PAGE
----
U.S. Tries To 'Dry Up' Gadhafi's Finances
STEVE INSKEEP, Host:
It's MORNING EDITION, from NPR News. Good morning. I'm Steve Inskeep.
RENEE MONTAGNE, Host:
Western powers are considering their options for ousting Libyan leader Moammar Gadhafi.
INSKEEP: The U.S. Treasury Department has already frozen billions of dollars in assets linked to Gadhafi and his family - $30 billion. The Treasury says it's the largest such action in U.S. history.
MONTAGNE: At the same time, U.S. warships move closer to Libya. Secretary of State Hillary Clinton spoke with European leaders about possibly setting up a no-fly zone over that country, and Britain's prime minister ordered his military to work up plans to do that.
INSKEEP: What has the United States done so far to put pressure on the Libyan regime?
CHRISTOPHER HILL: Well, first of all, the U.S. has kind of led the charge on sanctions, and these would be pretty serious financial sanctions. There have also been efforts to help foreign nationals get out of the country. And I think over all, there's a growing consensus in the world that Mr. Gadhafi's days are numbered.
INSKEEP: These sanctions that you mentioned, these are targeted at individual like Moammar Gadhafi and his family?
HILL: It's very clear that Gadhafi, his days are numbered. And I think it's really a matter of days when he will depart the scene.
INSKEEP: When U.S. officials speak, as they have in recent days, of the International Criminal Court, what is the message that they are sending to Gadhafi or his supporters or his family?
HILL: Well, I think it's fair to say that already what has happened in Libya is the most bloody of these uprisings that we've seen all over the Arab world. But it continues to have the greatest potential for getting even bloodier. And so I think the United States, other countries are putting Gadhafi on notice about this, that he will be held personally responsible for this type of bloodshed.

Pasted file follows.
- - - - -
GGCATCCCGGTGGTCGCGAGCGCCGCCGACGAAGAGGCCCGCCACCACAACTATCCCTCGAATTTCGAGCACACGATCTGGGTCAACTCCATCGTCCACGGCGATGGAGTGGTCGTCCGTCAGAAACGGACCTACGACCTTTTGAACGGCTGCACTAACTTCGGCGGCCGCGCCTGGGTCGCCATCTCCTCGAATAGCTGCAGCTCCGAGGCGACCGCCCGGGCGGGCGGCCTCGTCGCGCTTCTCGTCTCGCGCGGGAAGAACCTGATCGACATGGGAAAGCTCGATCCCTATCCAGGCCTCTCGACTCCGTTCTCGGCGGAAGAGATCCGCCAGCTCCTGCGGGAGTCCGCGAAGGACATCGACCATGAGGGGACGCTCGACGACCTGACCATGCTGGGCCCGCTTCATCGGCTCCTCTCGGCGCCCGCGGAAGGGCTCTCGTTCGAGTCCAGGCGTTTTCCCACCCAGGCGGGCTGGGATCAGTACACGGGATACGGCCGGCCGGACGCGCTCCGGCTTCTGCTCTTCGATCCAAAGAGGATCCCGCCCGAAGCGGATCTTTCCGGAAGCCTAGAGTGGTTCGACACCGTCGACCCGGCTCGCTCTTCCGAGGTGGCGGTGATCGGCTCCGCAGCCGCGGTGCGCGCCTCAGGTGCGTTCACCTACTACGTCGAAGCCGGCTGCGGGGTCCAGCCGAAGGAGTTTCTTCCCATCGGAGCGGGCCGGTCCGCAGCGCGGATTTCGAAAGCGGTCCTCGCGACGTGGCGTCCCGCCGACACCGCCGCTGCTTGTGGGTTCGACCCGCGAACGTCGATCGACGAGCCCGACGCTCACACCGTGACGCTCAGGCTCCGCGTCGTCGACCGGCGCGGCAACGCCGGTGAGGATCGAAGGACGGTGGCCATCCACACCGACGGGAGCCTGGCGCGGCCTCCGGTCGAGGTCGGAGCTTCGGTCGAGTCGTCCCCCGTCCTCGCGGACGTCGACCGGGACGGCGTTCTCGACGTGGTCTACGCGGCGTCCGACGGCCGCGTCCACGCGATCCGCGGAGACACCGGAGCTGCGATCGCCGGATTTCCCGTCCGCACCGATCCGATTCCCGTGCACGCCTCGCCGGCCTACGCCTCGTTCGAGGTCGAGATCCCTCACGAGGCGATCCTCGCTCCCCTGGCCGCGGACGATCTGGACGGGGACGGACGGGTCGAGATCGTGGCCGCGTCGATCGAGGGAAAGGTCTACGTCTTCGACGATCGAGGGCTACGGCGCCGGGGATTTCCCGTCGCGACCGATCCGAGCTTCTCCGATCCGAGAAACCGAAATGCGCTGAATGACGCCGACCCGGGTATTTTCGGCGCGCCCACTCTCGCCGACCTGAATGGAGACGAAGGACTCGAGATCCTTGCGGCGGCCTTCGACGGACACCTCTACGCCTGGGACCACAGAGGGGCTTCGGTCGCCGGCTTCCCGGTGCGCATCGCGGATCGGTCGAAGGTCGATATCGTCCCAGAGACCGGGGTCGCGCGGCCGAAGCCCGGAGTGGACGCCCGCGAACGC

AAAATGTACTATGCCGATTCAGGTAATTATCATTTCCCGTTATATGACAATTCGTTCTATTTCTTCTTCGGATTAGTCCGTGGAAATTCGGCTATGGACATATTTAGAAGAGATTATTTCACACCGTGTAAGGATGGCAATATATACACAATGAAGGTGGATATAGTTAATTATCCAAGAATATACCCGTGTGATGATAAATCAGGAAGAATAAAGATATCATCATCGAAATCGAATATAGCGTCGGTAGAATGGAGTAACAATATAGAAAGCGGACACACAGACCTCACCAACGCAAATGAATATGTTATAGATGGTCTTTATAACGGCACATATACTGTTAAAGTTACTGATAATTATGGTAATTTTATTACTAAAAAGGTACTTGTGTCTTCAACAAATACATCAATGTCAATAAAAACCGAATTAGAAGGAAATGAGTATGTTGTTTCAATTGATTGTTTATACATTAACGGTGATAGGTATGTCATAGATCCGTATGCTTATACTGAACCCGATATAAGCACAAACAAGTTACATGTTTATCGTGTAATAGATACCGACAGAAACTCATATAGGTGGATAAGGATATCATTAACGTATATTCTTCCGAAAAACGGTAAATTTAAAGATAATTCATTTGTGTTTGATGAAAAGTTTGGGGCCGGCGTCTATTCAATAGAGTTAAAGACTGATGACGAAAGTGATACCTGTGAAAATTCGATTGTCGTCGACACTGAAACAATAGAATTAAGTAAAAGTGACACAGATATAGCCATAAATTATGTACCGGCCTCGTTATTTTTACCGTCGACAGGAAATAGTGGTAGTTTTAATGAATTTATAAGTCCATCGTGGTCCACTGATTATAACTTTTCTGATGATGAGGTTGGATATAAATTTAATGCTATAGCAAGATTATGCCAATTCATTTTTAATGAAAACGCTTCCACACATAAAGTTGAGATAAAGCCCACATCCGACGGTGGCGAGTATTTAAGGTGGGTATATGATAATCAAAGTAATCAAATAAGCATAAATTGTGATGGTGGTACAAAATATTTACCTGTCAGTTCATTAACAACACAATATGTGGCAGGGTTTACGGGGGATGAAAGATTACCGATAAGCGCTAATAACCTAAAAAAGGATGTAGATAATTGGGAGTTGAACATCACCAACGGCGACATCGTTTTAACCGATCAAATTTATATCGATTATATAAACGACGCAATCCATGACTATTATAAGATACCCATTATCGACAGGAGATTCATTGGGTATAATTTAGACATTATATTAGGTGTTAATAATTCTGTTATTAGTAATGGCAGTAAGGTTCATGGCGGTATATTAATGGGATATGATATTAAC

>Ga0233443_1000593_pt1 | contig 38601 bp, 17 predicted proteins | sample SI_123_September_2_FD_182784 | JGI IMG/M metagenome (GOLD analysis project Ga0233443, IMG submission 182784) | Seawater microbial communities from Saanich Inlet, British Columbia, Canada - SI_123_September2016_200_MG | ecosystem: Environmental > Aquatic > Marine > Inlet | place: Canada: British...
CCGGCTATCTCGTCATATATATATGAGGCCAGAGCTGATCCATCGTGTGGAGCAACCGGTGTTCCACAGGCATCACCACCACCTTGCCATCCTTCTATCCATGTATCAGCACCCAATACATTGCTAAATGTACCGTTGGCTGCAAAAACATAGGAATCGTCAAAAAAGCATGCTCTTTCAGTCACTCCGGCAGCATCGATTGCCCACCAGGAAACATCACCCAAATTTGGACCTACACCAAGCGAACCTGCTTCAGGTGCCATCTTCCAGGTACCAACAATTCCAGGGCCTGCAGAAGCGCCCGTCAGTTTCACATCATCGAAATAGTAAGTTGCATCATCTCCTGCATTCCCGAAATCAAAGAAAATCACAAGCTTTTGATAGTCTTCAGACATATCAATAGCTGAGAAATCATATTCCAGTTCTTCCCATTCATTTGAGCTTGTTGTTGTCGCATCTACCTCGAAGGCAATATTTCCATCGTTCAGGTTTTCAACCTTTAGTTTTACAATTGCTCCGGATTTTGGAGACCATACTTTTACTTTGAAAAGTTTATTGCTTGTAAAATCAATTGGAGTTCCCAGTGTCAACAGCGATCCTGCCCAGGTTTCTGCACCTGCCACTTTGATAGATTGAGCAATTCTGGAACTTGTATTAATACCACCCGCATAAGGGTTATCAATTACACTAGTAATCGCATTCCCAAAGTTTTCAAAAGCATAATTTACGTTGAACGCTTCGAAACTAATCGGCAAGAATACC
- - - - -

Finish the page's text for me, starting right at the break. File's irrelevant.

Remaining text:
INSKEEP: Well, let's talk about escalating options to the extent that that's appropriate. There's been a lot of talk of the possibility of establishing a no-fly zone over Libya. Is that a practical option?
HILL: But frankly, to keep Libyan airplanes out of the air and out of the sort of the efforts as they've had to, you know, shoot at civilians, I think it makes a lot of practical and substantive sense.
INSKEEP: But, of course, behind the notion of a no-fly zone has to be the willingness to shoot something done, to open fire. What are the risks of the United States getting involved in a shooting war or anything resembling that in Libya?
HILL: And, as you point out, if you actually shoot at somebody and hit them, I mean, that kind of puts you much more directly involved. And, as Secretary Gates said the other day, we're going to do our best to avoid getting involved in conflicts in the Middle East.
INSKEEP: How would you describe the speed of Western involvement in this crisis with other crises in the past - things that you've been involved with, like the Balkans crises, for example?
HILL: So I think we've moved more quickly. I think it's appropriate to move more quickly. And as long as we have a kind of nuanced response to each issue, I think we'll do fine.
INSKEEP: Ambassador, thanks very much.
HILL: Thank you.
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